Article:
Tay Sachs Disease By: Adam Smeresky

What is Tay Sachs disease?

Tay Sachs is a rare, inherited disorder that destroys nerve cells in the brain and spinal cord. The gene that the mutation occurs in is called HEXA. The protein that is produce from this gene is lysosomal beta-hexosaminidase. Tay Sachs was first discovered in 1881 when a patient came in with a bump next to their eye. Tay Sachs mainly affects the Eastern European Jews. Today, 1 in every 27 Jews in the US will be a carrier of the disease. In the world, one of every 250 will be a carrier of the disease. Some of the symptoms that come with Tay Sachs are muscle weakness, problems with coordination, rhythmic muscle contractions, or stiff muscles. Also, you may have difficulty swallowing, hearing loss, seizures, vision loss, or impaired voice. There is no cure for the disease, but it can be treated by gene therapy or enzyme replacement therapy which will only slow down the process of Tay Sachs. Most people with Tay Sachs will end up dying. If both parents are carriers and their child inherits the defective Hex-A gene from each of them, the child will have Tay Sachs Disease. There is some current research of them doing a Cord Blood Transplant which means that while the baby is still in the womb after 12-14 weeks of pregnancy, they will inject a donors healthy blood stem cells directly into the fetus's abdomen. The idea is that the healthy genes will hopefully replace the genes that aren't working.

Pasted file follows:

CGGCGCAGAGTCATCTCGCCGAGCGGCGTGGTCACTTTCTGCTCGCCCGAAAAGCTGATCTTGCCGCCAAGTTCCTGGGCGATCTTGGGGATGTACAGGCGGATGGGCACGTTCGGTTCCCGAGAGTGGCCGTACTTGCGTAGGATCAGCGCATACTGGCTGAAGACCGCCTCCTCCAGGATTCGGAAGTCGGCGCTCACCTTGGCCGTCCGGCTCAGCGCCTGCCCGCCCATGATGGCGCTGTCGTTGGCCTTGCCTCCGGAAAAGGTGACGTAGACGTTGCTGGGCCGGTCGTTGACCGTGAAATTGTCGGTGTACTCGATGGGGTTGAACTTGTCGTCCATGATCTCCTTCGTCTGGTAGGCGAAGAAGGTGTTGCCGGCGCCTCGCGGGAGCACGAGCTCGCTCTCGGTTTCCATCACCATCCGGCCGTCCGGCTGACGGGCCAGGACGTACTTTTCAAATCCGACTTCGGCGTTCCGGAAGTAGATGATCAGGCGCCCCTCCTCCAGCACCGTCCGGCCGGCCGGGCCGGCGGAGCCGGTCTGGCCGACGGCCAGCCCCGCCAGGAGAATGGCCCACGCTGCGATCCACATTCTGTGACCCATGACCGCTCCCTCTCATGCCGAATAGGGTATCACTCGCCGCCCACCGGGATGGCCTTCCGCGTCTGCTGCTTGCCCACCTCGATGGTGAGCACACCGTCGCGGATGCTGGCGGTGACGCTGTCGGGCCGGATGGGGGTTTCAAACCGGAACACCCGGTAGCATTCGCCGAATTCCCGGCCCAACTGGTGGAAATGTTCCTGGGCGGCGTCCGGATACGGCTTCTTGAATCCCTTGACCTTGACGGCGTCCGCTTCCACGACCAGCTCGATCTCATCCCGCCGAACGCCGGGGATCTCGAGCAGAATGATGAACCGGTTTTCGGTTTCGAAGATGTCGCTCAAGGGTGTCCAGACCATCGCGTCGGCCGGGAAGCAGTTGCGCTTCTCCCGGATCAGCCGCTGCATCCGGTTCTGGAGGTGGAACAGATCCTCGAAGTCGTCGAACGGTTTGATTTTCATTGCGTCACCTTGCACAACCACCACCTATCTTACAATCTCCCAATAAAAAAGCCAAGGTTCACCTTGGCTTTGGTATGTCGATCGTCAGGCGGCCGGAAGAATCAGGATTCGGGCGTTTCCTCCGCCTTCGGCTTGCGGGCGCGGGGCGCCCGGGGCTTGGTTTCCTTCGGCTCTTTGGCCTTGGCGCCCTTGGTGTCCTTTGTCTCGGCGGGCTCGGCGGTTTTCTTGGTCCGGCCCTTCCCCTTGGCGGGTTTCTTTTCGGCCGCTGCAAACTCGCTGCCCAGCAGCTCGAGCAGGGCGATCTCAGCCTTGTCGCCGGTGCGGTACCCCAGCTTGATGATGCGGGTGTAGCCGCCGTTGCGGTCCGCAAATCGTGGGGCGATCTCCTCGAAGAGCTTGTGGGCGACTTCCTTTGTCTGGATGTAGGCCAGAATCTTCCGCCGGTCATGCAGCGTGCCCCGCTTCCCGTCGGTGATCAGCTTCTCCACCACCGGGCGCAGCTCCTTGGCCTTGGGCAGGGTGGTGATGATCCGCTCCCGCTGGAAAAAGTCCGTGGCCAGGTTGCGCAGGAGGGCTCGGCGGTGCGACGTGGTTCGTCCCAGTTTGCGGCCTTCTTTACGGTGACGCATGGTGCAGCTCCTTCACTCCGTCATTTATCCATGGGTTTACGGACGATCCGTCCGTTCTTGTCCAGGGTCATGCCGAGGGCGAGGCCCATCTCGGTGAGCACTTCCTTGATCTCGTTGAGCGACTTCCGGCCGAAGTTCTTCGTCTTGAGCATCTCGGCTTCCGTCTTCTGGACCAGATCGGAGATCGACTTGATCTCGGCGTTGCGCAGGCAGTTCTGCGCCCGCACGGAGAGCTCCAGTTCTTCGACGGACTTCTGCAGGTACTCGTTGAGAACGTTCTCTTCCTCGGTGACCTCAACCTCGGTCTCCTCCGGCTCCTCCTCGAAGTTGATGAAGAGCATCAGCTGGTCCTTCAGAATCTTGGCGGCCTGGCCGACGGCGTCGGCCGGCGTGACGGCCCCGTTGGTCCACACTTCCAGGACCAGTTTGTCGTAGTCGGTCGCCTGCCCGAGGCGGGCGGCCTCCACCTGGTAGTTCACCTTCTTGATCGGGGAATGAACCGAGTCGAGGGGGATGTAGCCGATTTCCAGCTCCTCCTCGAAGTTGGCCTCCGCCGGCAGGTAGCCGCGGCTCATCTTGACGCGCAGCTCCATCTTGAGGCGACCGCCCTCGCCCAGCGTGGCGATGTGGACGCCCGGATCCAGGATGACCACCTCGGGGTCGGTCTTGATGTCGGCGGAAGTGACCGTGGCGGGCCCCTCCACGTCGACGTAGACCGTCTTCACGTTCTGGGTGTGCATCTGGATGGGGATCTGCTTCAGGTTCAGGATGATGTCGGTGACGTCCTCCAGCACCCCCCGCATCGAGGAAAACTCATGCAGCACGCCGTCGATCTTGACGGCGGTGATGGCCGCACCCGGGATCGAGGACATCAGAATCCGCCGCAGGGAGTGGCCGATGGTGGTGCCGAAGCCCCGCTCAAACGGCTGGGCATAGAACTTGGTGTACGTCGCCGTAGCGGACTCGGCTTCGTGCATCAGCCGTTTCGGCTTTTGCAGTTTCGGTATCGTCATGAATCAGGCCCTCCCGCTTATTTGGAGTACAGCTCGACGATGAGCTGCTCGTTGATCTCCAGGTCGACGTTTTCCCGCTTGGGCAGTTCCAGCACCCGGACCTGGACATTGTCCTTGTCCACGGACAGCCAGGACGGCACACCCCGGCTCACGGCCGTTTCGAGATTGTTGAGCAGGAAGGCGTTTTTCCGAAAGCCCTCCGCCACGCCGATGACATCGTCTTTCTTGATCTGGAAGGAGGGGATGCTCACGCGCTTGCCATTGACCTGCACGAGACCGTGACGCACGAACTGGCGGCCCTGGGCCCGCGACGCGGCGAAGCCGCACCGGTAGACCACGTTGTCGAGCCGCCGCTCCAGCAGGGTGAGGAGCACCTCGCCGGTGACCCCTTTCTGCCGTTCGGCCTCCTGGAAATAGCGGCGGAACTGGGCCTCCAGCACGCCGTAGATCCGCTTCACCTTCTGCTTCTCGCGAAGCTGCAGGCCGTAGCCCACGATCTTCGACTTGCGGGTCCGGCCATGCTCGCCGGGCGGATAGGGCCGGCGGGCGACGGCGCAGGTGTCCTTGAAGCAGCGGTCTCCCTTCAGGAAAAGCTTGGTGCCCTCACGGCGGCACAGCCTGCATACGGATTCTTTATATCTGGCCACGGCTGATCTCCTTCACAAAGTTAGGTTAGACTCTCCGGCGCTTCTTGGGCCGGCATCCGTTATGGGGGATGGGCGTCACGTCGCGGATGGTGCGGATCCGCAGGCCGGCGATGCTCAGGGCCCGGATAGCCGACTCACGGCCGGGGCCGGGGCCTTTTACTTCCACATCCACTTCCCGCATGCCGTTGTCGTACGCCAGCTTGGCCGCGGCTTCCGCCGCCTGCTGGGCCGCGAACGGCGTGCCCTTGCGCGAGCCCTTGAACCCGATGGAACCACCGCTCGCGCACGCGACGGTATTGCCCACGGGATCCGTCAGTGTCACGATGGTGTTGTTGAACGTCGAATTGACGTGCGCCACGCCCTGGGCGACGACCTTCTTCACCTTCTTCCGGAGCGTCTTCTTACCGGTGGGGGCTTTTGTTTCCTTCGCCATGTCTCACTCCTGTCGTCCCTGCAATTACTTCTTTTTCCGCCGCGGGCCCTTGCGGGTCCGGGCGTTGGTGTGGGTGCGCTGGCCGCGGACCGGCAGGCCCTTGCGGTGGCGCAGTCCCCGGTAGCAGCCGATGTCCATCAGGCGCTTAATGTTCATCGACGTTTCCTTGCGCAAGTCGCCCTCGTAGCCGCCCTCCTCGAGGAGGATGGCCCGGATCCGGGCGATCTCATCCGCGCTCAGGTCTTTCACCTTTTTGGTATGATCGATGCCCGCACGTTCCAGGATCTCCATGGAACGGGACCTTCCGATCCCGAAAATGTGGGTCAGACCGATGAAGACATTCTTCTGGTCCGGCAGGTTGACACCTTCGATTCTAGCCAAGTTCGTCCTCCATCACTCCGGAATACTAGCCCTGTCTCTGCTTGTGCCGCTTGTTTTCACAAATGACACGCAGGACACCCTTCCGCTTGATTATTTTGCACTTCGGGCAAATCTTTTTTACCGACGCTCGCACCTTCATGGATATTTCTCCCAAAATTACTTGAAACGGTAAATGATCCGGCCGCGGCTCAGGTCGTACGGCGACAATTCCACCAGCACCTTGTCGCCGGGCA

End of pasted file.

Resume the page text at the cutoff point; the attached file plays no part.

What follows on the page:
Works Cited

"DNA and Genes." Live Science, 2017, www.livescience.com/topics/dna-genes. Accessed 5 Feb. 2017.

"Standard Protein Blast." Blast, 2017, blast.ncbi.nlm.nih.gov/Blast.cgi?PAGE=Proteins&PROGRAM=blastp&PAGE_TYPE=BlastSearch&BLAST_SPEC=. Accessed 1 Feb. 2017.

"Tay-Sachs Disease." Human Diseases and Conditions, 2017, www.humanillnesses.com/original/T-Ty/Tay-Sachs-Disease.html. Accessed 5 Feb. 2017.

"Tay-Sachs Disease." Mayo Clinic, 2007, www.mayoclinic.org/diseases-conditions/tay-sachs-disease/basics/definition/con-20036799. Accessed 1 Feb. 2017.

"Tay-sachs Disease." National Tay-Sachs and Allied Diseases, 2017, www.tay-sachs.org/research.php. Accessed 5 Feb. 2017.

"Tay-Sachs Disease on Emaze." Emaze, 2017, www.emaze.com/@AZROZITW/Tay-Sachs-Disease. Accessed 5 Feb. 2017.

Made with Adobe Slate

Make your words and images move.

Get Slate

Report Abuse

If you feel that this video content violates the Adobe Terms of Use, you may report this content by filling out this quick form.

To report a Copyright Violation, please follow Section 17 in the Terms of Use.